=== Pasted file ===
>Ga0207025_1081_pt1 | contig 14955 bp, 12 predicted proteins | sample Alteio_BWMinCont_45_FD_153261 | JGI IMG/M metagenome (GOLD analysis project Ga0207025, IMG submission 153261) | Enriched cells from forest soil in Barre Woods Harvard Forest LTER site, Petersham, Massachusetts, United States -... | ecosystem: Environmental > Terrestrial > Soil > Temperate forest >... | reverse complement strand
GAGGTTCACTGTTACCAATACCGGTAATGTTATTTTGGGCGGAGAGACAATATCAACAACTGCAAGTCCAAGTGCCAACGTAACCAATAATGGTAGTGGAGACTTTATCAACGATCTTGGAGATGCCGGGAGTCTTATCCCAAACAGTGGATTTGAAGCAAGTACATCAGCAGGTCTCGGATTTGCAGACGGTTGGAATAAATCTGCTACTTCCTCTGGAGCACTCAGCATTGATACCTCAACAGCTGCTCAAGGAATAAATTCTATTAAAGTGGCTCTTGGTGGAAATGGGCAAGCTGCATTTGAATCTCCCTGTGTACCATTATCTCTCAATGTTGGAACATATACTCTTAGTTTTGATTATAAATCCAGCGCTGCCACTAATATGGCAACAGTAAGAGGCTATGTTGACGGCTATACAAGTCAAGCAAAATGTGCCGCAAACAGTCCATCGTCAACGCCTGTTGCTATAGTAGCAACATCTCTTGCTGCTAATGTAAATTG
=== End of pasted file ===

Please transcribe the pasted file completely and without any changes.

>Ga0207025_1081_pt1 | contig 14955 bp, 12 predicted proteins | sample Alteio_BWMinCont_45_FD_153261 | JGI IMG/M metagenome (GOLD analysis project Ga0207025, IMG submission 153261) | Enriched cells from forest soil in Barre Woods Harvard Forest LTER site, Petersham, Massachusetts, United States -... | ecosystem: Environmental > Terrestrial > Soil > Temperate forest >... | reverse complement strand
GAGGTTCACTGTTACCAATACCGGTAATGTTATTTTGGGCGGAGAGACAATATCAACAACTGCAAGTCCAAGTGCCAACGTAACCAATAATGGTAGTGGAGACTTTATCAACGATCTTGGAGATGCCGGGAGTCTTATCCCAAACAGTGGATTTGAAGCAAGTACATCAGCAGGTCTCGGATTTGCAGACGGTTGGAATAAATCTGCTACTTCCTCTGGAGCACTCAGCATTGATACCTCAACAGCTGCTCAAGGAATAAATTCTATTAAAGTGGCTCTTGGTGGAAATGGGCAAGCTGCATTTGAATCTCCCTGTGTACCATTATCTCTCAATGTTGGAACATATACTCTTAGTTTTGATTATAAATCCAGCGCTGCCACTAATATGGCAACAGTAAGAGGCTATGTTGACGGCTATACAAGTCAAGCAAAATGTGCCGCAAACAGTCCATCGTCAACGCCTGTTGCTATAGTAGCAACATCTCTTGCTGCTAATGTAAATTG